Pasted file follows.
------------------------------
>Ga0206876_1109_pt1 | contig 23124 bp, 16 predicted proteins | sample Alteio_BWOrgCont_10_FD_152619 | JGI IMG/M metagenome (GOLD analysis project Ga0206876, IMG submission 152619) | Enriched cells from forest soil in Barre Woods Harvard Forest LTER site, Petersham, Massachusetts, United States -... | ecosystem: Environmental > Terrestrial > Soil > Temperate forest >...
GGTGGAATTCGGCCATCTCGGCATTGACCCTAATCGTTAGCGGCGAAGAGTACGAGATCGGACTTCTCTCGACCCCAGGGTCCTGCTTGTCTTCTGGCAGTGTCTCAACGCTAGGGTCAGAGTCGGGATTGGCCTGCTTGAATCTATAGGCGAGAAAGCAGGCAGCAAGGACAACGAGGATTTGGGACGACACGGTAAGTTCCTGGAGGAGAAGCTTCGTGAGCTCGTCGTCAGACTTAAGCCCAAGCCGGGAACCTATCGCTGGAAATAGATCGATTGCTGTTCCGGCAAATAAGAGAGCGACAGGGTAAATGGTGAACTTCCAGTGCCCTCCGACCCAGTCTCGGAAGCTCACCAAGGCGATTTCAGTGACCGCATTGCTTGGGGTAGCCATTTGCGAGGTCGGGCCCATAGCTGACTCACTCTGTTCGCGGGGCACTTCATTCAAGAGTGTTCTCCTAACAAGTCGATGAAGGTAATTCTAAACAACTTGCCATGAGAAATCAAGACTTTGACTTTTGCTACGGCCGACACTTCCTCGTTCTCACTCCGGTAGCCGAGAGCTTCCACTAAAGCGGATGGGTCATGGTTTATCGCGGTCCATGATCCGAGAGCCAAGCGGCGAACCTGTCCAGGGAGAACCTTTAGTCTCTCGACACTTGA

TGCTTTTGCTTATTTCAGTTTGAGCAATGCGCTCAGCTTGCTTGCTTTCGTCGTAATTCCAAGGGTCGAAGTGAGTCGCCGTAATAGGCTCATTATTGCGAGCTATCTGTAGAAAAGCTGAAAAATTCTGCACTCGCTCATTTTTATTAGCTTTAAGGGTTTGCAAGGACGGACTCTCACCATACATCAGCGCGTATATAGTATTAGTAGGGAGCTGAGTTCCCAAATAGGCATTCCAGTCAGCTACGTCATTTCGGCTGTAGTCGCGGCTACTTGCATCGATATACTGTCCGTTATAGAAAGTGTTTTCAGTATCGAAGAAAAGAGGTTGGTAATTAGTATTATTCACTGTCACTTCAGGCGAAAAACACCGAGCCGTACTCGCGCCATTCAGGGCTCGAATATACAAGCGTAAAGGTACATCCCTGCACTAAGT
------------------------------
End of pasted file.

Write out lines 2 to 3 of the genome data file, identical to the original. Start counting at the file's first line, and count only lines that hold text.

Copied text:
GGTGGAATTCGGCCATCTCGGCATTGACCCTAATCGTTAGCGGCGAAGAGTACGAGATCGGACTTCTCTCGACCCCAGGGTCCTGCTTGTCTTCTGGCAGTGTCTCAACGCTAGGGTCAGAGTCGGGATTGGCCTGCTTGAATCTATAGGCGAGAAAGCAGGCAGCAAGGACAACGAGGATTTGGGACGACACGGTAAGTTCCTGGAGGAGAAGCTTCGTGAGCTCGTCGTCAGACTTAAGCCCAAGCCGGGAACCTATCGCTGGAAATAGATCGATTGCTGTTCCGGCAAATAAGAGAGCGACAGGGTAAATGGTGAACTTCCAGTGCCCTCCGACCCAGTCTCGGAAGCTCACCAAGGCGATTTCAGTGACCGCATTGCTTGGGGTAGCCATTTGCGAGGTCGGGCCCATAGCTGACTCACTCTGTTCGCGGGGCACTTCATTCAAGAGTGTTCTCCTAACAAGTCGATGAAGGTAATTCTAAACAACTTGCCATGAGAAATCAAGACTTTGACTTTTGCTACGGCCGACACTTCCTCGTTCTCACTCCGGTAGCCGAGAGCTTCCACTAAAGCGGATGGGTCATGGTTTATCGCGGTCCATGATCCGAGAGCCAAGCGGCGAACCTGTCCAGGGAGAACCTTTAGTCTCTCGACACTTGA

TGCTTTTGCTTATTTCAGTTTGAGCAATGCGCTCAGCTTGCTTGCTTTCGTCGTAATTCCAAGGGTCGAAGTGAGTCGCCGTAATAGGCTCATTATTGCGAGCTATCTGTAGAAAAGCTGAAAAATTCTGCACTCGCTCATTTTTATTAGCTTTAAGGGTTTGCAAGGACGGACTCTCACCATACATCAGCGCGTATATAGTATTAGTAGGGAGCTGAGTTCCCAAATAGGCATTCCAGTCAGCTACGTCATTTCGGCTGTAGTCGCGGCTACTTGCATCGATATACTGTCCGTTATAGAAAGTGTTTTCAGTATCGAAGAAAAGAGGTTGGTAATTAGTATTATTCACTGTCACTTCAGGCGAAAAACACCGAGCCGTACTCGCGCCATTCAGGGCTCGAATATACAAGCGTAAAGGTACATCCCTGCACTAAGT